[QODLink]
Central & South Asia

Bangladesh amends war crimes law amid protest

Amendment allows retrial of cases from 1971 war after rallies calling for death penalty for Jamaat-e-Islami leaders.
Last Modified: 18 Feb 2013 03:24

Bangladesh's parliament, meeting the demands of protesters, has amended a law allowing the state to appeal any verdict in war crimes trials it deems inadequate and out of step with public opinion.

The amendment will "empower the tribunals to try and punish any organisations, including Jamaat-e-Islami, for committing crimes during country's liberation war in 1971", Shafique Ahmed, the law minister, said on Sunday amid an opposition boycott.

Tens of thousands of demonstrators, jamming central Shahbag Square in the capital, Dhaka, for the 13th day, burst into cheers as the assembly approved the changes.

The protesters have been demanding death penalty for war crimes after a tribunal this month sentenced a prominent Jamaat-e-Islami leader to life in prison in connection with Bangladesh's 1971 war of independence from Pakistan.

Protests erupted after Abdul Quader Mollah, assistant secretary general of the Jamaat party, the country's largest Islamic party, was sentenced to life for murder, rape and torture.

Demonstrators thronged the capital demanding capital punishment to Mollah.

However, supporters of Jamaat have held rallies to question the war tribunal’s neutrality. They have described the tribunal as politically motivated and demanded that the Jamaat leaders be tried under the auspices of the UN.

Lawyers said the amendment sets a timetable for the government to appeal against Mollah's sentence and secure a retrial. The previous law did not allow state prosecutors to call for a retrial except in the case of acquittals.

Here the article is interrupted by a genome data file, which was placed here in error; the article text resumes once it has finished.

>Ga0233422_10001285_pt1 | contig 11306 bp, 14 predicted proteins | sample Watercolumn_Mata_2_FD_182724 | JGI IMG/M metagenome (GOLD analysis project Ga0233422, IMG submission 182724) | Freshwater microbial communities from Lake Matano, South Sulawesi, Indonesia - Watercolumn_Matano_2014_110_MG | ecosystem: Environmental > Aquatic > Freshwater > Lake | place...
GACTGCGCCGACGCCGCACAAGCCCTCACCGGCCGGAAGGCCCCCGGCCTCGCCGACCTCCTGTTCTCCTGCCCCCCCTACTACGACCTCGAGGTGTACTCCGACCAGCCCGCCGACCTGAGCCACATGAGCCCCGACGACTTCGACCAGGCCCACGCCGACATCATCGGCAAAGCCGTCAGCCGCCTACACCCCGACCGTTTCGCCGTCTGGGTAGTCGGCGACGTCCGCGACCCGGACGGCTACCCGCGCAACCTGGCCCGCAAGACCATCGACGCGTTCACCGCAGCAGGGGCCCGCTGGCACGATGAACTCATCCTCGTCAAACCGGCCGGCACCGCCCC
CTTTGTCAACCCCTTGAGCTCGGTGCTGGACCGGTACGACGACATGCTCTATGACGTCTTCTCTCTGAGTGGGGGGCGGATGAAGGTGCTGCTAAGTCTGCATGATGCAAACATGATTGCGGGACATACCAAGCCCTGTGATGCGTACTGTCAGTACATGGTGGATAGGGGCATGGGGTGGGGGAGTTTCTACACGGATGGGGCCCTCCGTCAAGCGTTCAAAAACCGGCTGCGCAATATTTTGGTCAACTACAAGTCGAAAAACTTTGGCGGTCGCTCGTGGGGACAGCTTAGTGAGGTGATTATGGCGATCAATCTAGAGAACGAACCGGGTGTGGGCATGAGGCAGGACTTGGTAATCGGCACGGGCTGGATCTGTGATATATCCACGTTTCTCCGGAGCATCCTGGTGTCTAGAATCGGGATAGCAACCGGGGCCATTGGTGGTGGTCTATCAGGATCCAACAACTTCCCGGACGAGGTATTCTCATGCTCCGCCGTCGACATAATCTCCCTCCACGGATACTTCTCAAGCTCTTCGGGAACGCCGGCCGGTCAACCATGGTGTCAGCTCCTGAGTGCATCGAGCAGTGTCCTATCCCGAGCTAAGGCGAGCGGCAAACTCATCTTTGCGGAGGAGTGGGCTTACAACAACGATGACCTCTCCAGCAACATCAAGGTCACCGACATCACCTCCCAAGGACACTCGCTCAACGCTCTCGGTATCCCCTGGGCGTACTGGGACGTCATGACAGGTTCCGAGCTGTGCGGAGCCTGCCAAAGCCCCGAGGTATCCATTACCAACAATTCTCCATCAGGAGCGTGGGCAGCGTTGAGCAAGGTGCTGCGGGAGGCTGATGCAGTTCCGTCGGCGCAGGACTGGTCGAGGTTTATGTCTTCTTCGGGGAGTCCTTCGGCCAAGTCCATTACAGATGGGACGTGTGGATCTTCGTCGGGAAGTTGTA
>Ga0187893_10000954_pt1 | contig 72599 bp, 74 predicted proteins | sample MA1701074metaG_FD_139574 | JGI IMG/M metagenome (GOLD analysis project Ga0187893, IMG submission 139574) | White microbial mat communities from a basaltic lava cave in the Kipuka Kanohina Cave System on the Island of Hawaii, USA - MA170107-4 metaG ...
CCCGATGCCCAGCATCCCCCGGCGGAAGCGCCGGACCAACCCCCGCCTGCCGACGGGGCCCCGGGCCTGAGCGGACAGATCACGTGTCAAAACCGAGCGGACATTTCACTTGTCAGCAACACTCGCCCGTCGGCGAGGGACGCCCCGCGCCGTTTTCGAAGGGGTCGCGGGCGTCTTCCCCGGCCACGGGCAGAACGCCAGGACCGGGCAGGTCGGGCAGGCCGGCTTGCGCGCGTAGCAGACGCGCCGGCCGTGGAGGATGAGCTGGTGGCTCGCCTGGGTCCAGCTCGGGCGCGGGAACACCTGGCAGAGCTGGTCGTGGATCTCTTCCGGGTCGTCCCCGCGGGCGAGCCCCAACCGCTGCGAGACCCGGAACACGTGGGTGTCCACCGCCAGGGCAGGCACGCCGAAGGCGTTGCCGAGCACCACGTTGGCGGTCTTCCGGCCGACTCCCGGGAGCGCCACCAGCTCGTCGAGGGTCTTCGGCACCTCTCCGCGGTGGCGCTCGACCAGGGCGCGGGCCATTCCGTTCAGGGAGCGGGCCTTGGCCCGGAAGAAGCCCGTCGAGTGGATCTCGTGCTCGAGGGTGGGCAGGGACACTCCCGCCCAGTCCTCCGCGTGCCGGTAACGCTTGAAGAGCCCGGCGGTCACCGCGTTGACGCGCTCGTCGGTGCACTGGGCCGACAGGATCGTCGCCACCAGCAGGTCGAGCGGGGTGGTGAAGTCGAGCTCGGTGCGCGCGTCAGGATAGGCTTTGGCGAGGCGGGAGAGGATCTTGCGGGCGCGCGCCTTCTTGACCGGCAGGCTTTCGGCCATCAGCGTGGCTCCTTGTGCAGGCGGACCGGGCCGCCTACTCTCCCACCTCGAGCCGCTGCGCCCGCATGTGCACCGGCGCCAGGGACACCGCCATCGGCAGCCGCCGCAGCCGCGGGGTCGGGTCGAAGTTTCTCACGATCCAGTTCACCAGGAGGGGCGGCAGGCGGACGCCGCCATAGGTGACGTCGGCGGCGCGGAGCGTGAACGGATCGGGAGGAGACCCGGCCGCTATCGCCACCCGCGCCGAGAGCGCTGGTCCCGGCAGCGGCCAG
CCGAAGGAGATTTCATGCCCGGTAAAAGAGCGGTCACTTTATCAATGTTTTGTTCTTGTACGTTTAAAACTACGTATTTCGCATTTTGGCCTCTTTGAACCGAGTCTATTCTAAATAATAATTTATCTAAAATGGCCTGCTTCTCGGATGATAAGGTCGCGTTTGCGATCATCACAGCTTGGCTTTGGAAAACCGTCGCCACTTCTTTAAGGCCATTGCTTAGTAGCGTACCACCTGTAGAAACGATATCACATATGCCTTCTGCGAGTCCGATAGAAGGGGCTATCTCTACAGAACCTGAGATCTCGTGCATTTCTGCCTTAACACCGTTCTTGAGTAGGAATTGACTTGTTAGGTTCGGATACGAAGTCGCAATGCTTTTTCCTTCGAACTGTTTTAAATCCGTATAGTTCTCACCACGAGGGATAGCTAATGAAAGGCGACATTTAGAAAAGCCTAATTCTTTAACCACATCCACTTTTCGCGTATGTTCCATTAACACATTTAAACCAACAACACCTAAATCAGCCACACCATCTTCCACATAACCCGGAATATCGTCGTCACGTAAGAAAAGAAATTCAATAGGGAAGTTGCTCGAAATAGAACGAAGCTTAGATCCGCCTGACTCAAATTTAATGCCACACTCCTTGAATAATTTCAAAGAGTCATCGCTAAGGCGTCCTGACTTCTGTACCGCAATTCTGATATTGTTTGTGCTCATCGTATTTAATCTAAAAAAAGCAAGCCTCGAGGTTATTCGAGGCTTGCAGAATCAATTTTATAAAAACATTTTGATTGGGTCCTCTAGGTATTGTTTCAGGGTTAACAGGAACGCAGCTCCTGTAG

Blog shut down 

Meanwhile, officials have said that Bangladeshi police have shut down a pro-Jamaat blog after it was linked to the murder of a blogger who helped organise protests against Jamaat leaders.

Blogger Ahmed Rajib Haider, 35, was hacked to death near his home in Dhaka on Friday night. Family and friends said Haider played a key role in organising the protests and had an argument with Jamaat supporters just days before the murder.

Police have yet to comment on a possible motive, but his brother said Haider was targeted by Jamaat's student wing for his online activities.

Jamaat issued a statement on Sunday condemning the murder and said neither it nor its student wing had anything to do with the crime.

Officials of the telecoms regulator told AFP news agency that the Sonar Bangla blogsite had been shut down since Saturday for spreading "hate speech and causing communal tension".

The opposition Bangladesh Nationalist Party (BNP) of former prime minister Begum Khaleda Zia and its allies have been boycotting sessions almost since her rival, Sheikh Hasina, the current prime minister, took office in 2009.

The BNP has accused the prime minister of using the war crimes tribunal as a weapon against its opponents. Hasina has denied the allegation.

Ban requested

Jamaat activists have called a country-wide strike for Monday.

In its first verdict last month, the tribunal sentenced a former Jamaat leader, Abul Kamal Azad, also an Islamic preacher, to death in absentia for similar offences.

Eight other Jamaat leaders, including its current and former chiefs, are being tried by the war crimes court that Hasina set up in 2010 to investigate abuses during the 1971 conflict.

The government says that three million people were killed during the war, many by pro-Pakistani militias whose members allegedly included Jamaat officials. Independent estimates put the figure much lower.

Protesters have called for a ban on Jamaat and groups linked to it, a demand Law Minister Ahmed said the government was considering.

567

Source:
Agencies
Topics in this article
People
Country
City
Organisation
Featured on Al Jazeera
Muslim volunteers face questioning and threat of arrest, while aid has been disrupted or blocked, charities say.
Six months on, outrage and sorrow over the mass schoolgirl abduction has disappeared - except for families in Nigeria.
ISIL combatants seeking an 'exit strategy' from Mideast conflict need positive reinforcement back home, analysts say.
European nation hit by a wave of Islamophobia as many young fighters join ISIL in Syria and Iraq.
Featured
Lack of child protection laws means abandoned and orphaned kids rely heavily on the care of strangers.
At least 25 tax collectors have been killed since 2012 in Mogadishu, a city awash in weapons and abject poverty.
Since she was 16-years-old, Scottish Nationalist Party's Sturgeon has strove for independence from the UK.
Armed group's ransom success with German hostages marks a re-emergence, as authorities investigate ISIL links.
Western nations are moving into the resource-rich country after decades of disinterest, challenging China's interests.